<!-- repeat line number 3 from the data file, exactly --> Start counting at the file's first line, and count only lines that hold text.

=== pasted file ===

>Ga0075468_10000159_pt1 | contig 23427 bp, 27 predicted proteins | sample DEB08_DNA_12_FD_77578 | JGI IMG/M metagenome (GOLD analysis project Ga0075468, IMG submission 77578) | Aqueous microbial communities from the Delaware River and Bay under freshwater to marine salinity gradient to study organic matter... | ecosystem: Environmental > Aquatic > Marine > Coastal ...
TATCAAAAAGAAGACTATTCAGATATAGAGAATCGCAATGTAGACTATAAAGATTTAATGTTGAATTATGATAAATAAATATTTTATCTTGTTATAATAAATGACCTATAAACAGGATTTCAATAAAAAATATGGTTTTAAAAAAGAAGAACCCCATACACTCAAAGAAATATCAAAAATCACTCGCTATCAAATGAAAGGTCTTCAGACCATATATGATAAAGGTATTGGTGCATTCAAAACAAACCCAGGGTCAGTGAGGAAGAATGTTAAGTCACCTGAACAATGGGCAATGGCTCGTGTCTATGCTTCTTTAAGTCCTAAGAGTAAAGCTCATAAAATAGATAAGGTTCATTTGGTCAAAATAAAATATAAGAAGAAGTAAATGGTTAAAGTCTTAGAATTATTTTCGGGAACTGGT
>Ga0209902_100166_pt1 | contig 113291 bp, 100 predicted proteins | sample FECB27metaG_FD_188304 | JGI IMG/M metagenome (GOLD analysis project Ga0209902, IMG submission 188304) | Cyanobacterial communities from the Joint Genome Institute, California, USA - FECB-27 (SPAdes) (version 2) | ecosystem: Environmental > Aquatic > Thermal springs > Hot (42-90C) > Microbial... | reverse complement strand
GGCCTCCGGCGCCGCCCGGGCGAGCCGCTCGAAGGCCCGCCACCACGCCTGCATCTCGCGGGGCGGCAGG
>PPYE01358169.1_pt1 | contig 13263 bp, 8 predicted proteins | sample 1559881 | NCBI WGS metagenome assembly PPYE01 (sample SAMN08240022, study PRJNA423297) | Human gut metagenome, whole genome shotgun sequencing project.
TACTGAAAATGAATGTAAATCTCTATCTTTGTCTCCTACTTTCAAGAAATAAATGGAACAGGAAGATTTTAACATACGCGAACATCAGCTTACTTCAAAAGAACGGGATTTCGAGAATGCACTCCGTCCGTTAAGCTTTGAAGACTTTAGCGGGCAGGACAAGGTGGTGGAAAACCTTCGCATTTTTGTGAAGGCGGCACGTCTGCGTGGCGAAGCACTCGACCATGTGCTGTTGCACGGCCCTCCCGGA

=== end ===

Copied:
>Ga0209902_100166_pt1 | contig 113291 bp, 100 predicted proteins | sample FECB27metaG_FD_188304 | JGI IMG/M metagenome (GOLD analysis project Ga0209902, IMG submission 188304) | Cyanobacterial communities from the Joint Genome Institute, California, USA - FECB-27 (SPAdes) (version 2) | ecosystem: Environmental > Aquatic > Thermal springs > Hot (42-90C) > Microbial... | reverse complement strand